Permanent link to Research Commons versionhttps://hdl.handle.net/10289/15252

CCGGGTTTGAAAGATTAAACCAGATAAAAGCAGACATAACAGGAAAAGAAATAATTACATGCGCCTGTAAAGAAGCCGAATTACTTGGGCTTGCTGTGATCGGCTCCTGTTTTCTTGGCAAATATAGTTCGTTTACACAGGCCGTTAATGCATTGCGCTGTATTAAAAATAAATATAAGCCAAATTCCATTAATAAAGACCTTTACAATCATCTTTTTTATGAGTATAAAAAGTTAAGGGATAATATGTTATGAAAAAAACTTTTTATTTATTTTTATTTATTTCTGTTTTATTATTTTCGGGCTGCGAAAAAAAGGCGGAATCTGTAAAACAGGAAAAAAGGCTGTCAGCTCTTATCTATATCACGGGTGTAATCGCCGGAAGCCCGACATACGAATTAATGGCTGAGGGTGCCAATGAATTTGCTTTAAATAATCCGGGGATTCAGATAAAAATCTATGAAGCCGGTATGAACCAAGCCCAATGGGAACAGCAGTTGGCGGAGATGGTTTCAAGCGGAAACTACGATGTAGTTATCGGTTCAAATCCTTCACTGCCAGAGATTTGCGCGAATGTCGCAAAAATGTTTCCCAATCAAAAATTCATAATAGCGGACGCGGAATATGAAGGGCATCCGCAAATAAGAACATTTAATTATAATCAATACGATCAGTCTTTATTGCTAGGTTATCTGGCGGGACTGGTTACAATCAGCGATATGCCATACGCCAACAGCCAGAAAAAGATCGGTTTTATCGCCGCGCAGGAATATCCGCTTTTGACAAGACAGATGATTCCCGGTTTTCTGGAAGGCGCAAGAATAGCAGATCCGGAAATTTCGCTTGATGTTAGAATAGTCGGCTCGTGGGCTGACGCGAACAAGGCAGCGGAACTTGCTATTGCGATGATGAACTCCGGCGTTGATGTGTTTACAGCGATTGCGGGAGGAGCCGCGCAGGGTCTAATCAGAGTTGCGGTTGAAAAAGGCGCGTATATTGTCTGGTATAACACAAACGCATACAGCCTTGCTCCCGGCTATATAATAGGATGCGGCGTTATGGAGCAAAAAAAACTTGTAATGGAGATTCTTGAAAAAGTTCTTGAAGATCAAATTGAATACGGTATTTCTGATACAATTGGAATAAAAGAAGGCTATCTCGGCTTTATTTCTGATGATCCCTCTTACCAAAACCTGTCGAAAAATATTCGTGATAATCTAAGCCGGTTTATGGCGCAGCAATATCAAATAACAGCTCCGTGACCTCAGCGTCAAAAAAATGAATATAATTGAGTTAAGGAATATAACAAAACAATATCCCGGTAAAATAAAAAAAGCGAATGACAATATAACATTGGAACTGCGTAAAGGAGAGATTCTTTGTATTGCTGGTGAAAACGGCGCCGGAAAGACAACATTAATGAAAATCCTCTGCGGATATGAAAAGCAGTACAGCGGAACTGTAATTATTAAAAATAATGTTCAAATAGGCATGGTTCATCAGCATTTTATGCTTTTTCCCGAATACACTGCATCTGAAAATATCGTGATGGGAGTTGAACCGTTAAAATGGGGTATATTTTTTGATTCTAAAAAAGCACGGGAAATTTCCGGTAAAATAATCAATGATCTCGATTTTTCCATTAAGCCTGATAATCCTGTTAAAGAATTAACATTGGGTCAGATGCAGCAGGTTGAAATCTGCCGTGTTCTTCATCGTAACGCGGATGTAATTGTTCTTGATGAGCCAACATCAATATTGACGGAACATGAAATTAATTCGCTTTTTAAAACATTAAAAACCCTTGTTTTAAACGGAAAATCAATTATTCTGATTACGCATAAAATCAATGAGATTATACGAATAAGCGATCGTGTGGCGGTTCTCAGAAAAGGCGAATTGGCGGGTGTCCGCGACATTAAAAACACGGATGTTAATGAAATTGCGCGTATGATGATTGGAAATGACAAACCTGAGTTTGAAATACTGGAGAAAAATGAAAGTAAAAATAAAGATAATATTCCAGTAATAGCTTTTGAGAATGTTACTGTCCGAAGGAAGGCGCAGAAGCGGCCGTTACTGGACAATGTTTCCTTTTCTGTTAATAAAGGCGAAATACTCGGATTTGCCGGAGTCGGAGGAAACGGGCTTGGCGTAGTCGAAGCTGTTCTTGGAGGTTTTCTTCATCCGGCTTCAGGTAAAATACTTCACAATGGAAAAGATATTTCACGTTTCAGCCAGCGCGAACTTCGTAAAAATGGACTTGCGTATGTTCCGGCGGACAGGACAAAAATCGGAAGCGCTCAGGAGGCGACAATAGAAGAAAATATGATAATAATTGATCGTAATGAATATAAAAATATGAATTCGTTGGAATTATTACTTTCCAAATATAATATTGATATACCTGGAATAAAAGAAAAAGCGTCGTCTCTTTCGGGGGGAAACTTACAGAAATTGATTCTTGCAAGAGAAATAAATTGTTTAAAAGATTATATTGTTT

Introduction People with intellectual and developmental disabilities under the United Nations Convention on the Rights of Persons with Disabilities (UNCRPD) have the right to access sexual health services including information, education, and support. Little is known about the capacity of sexual health professionals to provide these services. Methods Using an observational research design, this study utilised a descriptive survey tool (PASH–Ext) that also encompassed a standardised measure, with a cross-sectional purposive sample of 52 Australian sexual health professionals. Data was collected in 2020. Results Just over half of the participants reported having received training in their preservice education to work with people with intellectual and developmental disabilities, of these 60% held the view that people with intellectual and developmental disabilities would not feel embarrassed receiving sexual health information and support. Conclusion The study found that training is both important to the professionals’ preparedness to work with people with intellectual and developmental disabilities, and that these professionals advocate for the continuation of this training in pre-service courses and additional training in post service education for sexual health workers. Policy Implications To progressively realise Article 25 of the UNCRPD signatory, countries need to ensure sexual health services are accessible to people with intellectual and developmental disabilities. This study recommends that sexual health policy addresses equity of access for people with intellectual and developmental disability by ensuring all staff are prepared and supported to provide these services.
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